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FDA approves denosumab for the prevention of skeletal events In multiple myeloma patients

The U.S. Food and Drug Administration (FDA) has approved the supplemental Biologics License Application (sBLA) for denosumab to expand the currently approved indication for the prevention of skeletal-related events in patients with bone metastases from solid tumours to include patients with multiple myeloma.

The approval is based on data from the pivotal Phase 3 '482 study, the largest international multiple myeloma clinical trial ever conducted, which enrolled 1,718 patients

"Up to 40 percent of patients remain untreated for the prevention of bone complications, and the percentage is highest among patients with renal impairment at the time of diagnosis," said Noopur Raje, M.D., director, Center for Multiple Myeloma, Massachusetts General Hospital Cancer Center, Boston. "Denosumab, which is not cleared through the kidneys, offers multiple myeloma patients bone protection with a convenient subcutaneous administration, providing patients with a novel treatment option."

The '482 study was an international, Phase 3, randomized, double-blind, multicenter trial of denosumab compared with zoledronic acid for the prevention of skeletal-related events in adult patients with newly diagnosed multiple myeloma and bone disease.

In the study, a total of 1,718 patients (859 on each arm) were randomized to receive either subcutaneous denosumab 120 mg and intravenous placebo every four weeks, or intravenous zoledronic acid 4 mg (adjusted for renal function) and subcutaneous placebo every four weeks.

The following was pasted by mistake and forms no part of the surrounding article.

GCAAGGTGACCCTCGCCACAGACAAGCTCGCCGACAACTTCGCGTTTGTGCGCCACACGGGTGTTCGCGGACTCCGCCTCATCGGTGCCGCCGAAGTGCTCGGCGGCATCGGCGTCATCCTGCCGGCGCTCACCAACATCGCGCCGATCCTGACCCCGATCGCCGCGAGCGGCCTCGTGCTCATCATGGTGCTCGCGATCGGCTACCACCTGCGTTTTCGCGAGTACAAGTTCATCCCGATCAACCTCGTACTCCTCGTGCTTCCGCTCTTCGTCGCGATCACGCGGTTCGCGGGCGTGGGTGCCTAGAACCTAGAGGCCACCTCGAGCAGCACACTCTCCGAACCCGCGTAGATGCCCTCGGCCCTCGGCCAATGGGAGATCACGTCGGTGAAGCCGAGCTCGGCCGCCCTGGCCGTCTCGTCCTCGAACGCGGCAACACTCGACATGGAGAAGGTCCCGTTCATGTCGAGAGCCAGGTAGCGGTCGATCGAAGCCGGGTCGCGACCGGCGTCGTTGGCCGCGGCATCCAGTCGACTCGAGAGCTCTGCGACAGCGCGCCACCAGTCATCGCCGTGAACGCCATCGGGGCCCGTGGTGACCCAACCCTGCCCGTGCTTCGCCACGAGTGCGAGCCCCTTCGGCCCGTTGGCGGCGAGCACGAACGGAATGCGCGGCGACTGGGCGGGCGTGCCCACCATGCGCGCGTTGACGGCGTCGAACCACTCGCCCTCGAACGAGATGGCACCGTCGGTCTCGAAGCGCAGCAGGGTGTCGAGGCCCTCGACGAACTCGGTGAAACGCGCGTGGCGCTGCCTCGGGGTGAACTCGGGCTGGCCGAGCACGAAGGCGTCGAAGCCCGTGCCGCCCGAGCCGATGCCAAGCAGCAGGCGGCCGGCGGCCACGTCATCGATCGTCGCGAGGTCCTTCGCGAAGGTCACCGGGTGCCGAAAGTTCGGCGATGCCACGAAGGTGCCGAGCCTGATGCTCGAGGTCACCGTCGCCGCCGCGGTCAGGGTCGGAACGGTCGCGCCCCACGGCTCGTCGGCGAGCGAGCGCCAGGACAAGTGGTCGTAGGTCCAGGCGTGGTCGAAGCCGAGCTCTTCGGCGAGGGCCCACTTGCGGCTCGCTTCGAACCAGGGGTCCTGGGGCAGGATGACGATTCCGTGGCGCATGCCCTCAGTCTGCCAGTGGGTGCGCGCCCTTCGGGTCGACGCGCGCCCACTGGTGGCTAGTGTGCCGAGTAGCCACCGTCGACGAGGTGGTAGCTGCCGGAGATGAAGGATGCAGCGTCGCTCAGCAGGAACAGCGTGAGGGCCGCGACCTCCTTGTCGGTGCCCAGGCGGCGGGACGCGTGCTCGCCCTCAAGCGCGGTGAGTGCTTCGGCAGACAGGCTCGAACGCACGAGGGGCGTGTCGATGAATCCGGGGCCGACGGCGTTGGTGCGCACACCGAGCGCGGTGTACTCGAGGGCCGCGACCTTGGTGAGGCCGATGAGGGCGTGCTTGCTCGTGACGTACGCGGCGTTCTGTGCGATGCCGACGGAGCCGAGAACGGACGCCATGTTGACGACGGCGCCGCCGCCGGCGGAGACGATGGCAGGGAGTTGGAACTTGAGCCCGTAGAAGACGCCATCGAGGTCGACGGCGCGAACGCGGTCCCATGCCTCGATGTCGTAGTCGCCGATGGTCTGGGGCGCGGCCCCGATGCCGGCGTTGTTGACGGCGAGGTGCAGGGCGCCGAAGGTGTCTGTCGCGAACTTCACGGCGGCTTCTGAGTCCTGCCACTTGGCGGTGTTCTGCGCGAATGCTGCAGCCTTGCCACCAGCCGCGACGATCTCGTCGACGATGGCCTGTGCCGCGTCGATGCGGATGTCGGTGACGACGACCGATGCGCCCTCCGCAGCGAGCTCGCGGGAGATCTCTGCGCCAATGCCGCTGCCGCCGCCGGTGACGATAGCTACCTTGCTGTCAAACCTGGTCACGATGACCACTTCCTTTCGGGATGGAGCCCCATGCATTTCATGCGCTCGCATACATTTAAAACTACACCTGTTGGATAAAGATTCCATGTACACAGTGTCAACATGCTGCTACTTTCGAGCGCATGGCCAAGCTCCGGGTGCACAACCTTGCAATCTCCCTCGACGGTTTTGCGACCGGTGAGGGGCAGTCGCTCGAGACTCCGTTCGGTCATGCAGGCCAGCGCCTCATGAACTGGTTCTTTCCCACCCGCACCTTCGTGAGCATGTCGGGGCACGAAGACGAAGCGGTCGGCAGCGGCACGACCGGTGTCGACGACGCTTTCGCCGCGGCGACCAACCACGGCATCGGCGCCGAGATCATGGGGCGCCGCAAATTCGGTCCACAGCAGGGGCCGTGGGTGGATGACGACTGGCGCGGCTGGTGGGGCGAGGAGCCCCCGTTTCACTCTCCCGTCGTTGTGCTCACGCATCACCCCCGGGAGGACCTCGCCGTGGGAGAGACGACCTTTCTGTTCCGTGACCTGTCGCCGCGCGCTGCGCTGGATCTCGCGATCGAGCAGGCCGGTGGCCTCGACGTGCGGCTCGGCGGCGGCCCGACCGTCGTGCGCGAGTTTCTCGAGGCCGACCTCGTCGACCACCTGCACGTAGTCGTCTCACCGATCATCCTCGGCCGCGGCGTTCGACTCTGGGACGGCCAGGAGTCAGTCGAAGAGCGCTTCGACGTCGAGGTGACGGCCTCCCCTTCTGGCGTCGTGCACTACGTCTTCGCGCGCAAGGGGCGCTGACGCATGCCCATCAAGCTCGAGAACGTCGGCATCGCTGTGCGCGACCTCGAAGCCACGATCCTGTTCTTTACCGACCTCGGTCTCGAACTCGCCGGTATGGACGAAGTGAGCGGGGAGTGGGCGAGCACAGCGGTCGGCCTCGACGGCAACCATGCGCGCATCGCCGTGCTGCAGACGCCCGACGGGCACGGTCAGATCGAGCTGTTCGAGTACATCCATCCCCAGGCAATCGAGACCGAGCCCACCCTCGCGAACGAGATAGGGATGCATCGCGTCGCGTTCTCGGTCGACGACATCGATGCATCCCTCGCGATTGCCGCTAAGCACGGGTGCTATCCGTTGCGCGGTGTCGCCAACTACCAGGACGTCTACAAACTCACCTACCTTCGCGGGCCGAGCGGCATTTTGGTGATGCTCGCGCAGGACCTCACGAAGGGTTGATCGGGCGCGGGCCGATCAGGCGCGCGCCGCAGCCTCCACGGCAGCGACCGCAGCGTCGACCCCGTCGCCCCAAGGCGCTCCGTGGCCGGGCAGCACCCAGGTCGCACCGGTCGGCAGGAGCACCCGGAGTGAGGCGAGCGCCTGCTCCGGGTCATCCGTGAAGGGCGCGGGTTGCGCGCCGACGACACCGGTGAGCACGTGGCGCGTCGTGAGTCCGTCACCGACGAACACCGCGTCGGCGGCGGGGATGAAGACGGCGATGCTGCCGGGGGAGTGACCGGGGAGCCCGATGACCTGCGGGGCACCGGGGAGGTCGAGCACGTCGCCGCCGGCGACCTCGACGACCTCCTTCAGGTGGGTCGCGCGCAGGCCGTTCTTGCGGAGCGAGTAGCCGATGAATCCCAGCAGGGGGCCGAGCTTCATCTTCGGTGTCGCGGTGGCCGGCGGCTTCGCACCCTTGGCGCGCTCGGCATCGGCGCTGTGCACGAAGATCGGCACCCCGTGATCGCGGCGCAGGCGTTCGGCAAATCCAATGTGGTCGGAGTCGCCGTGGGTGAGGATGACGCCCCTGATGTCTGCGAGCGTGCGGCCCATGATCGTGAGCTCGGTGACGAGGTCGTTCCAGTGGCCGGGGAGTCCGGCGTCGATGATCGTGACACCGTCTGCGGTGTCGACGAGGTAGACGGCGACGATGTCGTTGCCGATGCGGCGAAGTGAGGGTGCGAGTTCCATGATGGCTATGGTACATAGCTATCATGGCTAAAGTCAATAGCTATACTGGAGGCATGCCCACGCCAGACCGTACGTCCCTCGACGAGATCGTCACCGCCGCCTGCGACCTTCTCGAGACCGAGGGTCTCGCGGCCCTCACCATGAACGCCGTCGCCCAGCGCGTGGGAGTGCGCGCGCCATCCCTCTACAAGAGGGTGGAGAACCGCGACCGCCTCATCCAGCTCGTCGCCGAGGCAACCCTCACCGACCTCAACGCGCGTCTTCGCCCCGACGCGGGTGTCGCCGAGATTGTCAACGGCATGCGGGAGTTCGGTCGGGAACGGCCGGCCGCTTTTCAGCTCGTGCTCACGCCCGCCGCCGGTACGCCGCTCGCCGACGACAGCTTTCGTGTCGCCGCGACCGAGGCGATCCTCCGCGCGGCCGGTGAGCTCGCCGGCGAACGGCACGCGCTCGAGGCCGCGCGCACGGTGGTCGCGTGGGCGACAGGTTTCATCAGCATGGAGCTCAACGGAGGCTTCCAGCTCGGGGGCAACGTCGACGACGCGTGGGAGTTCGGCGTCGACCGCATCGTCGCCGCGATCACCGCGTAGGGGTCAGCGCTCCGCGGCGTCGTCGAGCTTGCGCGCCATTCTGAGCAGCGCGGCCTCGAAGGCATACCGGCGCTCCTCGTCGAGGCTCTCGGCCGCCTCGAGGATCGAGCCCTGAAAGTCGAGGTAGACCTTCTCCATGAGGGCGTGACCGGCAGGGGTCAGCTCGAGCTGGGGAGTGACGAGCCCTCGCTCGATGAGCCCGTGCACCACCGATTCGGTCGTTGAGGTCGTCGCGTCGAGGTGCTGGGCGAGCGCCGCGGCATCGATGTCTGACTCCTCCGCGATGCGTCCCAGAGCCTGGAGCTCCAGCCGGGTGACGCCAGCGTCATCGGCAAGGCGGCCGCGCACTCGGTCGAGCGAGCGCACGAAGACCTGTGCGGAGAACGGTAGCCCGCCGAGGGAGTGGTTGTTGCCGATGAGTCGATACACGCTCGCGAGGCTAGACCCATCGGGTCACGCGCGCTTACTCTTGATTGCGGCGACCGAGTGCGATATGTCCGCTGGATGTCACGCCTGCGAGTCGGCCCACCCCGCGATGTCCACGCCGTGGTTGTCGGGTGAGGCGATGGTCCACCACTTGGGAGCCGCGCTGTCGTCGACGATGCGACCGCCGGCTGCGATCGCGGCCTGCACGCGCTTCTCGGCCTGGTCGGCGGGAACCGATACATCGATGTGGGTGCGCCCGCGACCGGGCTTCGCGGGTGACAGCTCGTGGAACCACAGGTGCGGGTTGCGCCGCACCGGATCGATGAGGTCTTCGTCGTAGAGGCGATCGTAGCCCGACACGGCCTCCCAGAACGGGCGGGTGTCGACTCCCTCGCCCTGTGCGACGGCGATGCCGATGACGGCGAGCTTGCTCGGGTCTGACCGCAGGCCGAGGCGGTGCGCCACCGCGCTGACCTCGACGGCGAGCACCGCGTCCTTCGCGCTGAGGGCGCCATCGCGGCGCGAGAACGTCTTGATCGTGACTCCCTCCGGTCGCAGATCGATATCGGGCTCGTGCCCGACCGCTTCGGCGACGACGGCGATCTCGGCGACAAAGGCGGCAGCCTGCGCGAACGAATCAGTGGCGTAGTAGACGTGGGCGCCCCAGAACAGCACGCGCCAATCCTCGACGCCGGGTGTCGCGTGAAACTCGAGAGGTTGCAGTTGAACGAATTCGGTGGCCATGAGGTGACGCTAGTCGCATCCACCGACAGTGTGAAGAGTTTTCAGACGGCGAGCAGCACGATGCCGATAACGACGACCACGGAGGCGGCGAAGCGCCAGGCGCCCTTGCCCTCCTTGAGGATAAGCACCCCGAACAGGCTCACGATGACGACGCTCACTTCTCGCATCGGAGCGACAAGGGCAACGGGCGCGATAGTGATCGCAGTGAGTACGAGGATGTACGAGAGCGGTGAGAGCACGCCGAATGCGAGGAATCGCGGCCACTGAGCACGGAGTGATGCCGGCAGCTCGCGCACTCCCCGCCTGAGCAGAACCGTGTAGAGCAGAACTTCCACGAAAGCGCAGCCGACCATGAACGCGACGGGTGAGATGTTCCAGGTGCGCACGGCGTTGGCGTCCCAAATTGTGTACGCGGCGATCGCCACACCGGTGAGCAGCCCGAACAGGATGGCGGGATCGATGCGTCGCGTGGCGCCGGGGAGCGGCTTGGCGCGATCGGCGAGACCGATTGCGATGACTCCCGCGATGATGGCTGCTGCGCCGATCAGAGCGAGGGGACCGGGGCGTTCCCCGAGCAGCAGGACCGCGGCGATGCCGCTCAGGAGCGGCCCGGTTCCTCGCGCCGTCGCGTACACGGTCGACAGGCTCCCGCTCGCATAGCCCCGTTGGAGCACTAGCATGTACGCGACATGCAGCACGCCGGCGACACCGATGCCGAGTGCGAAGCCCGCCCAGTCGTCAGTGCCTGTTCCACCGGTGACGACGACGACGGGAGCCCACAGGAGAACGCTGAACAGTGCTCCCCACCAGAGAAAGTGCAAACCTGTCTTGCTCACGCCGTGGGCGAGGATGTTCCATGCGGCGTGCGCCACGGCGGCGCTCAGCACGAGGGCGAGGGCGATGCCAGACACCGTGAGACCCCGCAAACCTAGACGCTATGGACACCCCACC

The study met the primary endpoint, demonstrating non-inferiority of denosumab to zoledronic acid in delaying the time to first on-study skeletal-related event in patients with multiple myeloma (HR=0.98, 95 percent CI: 0.85, 1.14; p=0.01).

The secondary endpoints, delaying time to first skeletal-related event and delaying time to first-and-subsequent skeletal-related events, did not demonstrate superiority.

Overall survival was comparable between denosumab and zoledronic acid, with a hazard ratio of 0.90 (95 percent CI: 0.70, 1.16; p=0.41).

The median difference in progression-free survival favored XGEVA by 10.7 months (HR=0.82, 95 percent CI: 0.68-0.99; descriptive p=0.036).

Median progression-free survival was 46.1 months (95 percent CI: 34.3 months, not estimable [NE], n=219) for denosumab and 35.4 months (95 percent CI: 30.2 months, NE, n=260) for zoledronic acid.

Adverse events observed in patients treated with XGEVA were generally consistent with the known safety profile of denosumab.

"Bone complications can be devastating for patients with multiple myeloma. Previously, treatment options for the prevention of bone complications were limited to bisphosphonates, which unlike XGEVA, are cleared by the kidneys," said David M. Reese, M.D., senior vice president of Translational Sciences and Oncology at Amgen. "We are pleased that the FDA has approved the expanded indication for XGEVA, providing a new option for patients and physicians, underscoring our commitment to advancing care for patients with multiple myeloma."

XGEVA is a fully human monoclonal antibody that binds to and neutralizes RANK ligand (RANKL) – a protein essential for the formation, function and survival of osteoclasts, which break down bone – thereby inhibiting osteoclast-mediated bone destruction.

XGEVA is currently the number one prescribed bone-targeting agent in the U.S. for the prevention of skeletal-related events in patients with bone metastases from solid tumours.

Additional regulatory applications for XGEVA for the prevention of skeletal-related events in patients with multiple myeloma are underway and have been submitted to health authorities worldwide.

Source: Amgen

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